Thursday, October 25, 2007

Wasai---Living with parents

Like many, if not most, North Americans of European decent, after graduating high school, I was faced with two choices: go to college, or get a job and move out. Living with my parents was not an option, nor did I want it to be one. Though attitudes regarding this subject are slowly changing, it is generally still considered a point of shame for any working age person to be living with their parents. Above all, it seems that we value our independence, and to not exercise this freedom is indicative of some character flaw or social ineptitude. Ingrained in most teenager’s brains is the image of the solitary loner living in his parents basement, shunned by the opposite sex, and ridiculed by those around them. We need to look no further then the recent movie “Failure to Launch” chronicling a women’s look into why some [deviant] men choose to live at home. Our upbringing has taught us that it’s not normal to live with our parents. I was certainly no exception, living hundreds of kilometers from my parents, and visiting relatives only on holidays.

Through several interesting conversations I am learning that this aspect of life is very different here. From those I have talked to it would seem that children are almost expected to live at home, sometimes even if they are married! It seems very strange to me some people have secret apartments that they hide from their parents, or that they live in separate cities from their parents for the sole purpose of justifying living on their own. Stranger still is the young (and sometime not so young) married couples that live with their parents. Even back in Canada I was perplexed by someone’s decision to move back to Taiwan to live with his parents – even at the expense of leaving his wife in Canada!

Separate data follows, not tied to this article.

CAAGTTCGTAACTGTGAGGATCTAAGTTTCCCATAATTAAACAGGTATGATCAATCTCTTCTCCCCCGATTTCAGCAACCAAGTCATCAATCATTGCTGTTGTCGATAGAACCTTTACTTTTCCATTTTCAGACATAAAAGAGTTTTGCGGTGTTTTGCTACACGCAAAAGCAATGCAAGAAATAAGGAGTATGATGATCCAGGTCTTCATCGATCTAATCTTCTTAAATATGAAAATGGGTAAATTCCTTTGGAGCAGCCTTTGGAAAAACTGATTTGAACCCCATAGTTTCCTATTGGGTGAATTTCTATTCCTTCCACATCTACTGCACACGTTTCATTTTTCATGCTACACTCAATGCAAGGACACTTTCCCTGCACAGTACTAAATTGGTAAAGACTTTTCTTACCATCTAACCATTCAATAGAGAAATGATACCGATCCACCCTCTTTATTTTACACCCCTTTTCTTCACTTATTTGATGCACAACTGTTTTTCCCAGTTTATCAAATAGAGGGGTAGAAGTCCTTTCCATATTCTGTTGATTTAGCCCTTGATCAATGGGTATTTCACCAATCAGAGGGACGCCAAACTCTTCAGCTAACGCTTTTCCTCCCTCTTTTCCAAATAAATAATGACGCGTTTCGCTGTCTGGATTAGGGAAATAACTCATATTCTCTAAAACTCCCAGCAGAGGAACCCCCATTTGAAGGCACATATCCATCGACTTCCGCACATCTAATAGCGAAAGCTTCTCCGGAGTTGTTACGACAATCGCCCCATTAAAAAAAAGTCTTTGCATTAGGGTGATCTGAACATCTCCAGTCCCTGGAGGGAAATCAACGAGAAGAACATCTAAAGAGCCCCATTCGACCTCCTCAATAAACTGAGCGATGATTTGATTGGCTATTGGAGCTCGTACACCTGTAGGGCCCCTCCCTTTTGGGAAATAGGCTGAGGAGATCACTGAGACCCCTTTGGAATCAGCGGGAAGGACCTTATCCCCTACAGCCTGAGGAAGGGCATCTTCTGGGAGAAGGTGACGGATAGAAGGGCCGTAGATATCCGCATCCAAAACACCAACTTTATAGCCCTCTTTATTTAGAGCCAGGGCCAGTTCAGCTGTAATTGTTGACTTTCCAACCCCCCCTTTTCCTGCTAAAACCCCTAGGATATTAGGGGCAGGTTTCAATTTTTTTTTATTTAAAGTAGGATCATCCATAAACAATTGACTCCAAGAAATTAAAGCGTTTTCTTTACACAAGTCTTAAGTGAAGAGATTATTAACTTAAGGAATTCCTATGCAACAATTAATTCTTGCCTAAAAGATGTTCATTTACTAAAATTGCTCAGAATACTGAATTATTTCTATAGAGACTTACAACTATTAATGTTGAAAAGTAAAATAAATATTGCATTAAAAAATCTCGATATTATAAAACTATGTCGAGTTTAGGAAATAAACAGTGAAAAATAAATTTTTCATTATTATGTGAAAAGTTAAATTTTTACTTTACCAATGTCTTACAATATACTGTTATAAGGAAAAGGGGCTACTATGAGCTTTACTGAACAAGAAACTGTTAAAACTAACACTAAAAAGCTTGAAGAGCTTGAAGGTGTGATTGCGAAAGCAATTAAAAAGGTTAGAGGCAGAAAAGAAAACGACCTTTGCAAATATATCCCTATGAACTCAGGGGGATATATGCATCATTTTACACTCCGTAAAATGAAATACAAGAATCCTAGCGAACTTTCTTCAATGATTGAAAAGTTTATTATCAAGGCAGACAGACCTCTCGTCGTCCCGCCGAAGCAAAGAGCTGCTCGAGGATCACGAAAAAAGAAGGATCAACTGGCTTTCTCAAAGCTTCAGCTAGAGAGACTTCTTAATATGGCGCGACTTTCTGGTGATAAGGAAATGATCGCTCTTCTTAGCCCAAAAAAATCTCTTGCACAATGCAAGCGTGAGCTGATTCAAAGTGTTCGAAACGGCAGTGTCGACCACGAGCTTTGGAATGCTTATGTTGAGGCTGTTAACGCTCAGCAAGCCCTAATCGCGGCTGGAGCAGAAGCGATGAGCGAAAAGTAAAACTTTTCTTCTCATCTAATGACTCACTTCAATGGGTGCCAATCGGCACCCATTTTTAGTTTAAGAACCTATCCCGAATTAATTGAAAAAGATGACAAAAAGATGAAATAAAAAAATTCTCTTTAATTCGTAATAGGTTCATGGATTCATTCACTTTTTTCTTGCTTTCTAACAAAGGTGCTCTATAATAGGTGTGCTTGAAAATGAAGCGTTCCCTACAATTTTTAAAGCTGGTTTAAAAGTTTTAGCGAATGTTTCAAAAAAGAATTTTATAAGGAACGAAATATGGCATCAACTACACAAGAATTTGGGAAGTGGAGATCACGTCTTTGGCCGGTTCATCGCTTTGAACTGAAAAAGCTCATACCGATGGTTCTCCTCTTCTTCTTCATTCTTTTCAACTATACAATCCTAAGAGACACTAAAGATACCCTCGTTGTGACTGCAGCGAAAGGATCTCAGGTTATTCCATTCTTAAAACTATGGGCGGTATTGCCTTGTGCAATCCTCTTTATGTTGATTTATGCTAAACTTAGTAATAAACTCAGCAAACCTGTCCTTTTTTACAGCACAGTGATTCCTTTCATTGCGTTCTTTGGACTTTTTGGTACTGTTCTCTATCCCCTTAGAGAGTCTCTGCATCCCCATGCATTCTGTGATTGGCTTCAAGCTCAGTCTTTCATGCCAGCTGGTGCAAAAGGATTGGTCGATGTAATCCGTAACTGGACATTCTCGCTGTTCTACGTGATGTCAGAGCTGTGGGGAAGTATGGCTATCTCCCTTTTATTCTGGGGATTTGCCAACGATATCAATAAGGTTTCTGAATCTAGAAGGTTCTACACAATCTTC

Though in many ways this lifestyle makes perfect sense, my western way of thinking has a hard time accepting it. I can imagine that the strong family ties here make life easier in many ways. In Canada, many young couples struggle to support themselves financially, doubly-so if they have children that are sent to expensive day-cares; here the cost of living would be carried by the whole family, and so often it seems the grandparents watch the children while the parents work. I think Westerners could benefit greatly from adopting even a fraction of this family unity, but first we must overcome our fierce sense of independence.

Submitted to Wasai Taiwan by: Alexander Bunkowski
(Tainan City, Taiwan--- Vancouver, Canada)

related video:

living at home

Johnny Lampert - Living at Home

Another living at home

1 comment:

Anonymous said...

I'm sure everyone would love to have their own homes if there was THAT MUCH LAND TO GO AROUND.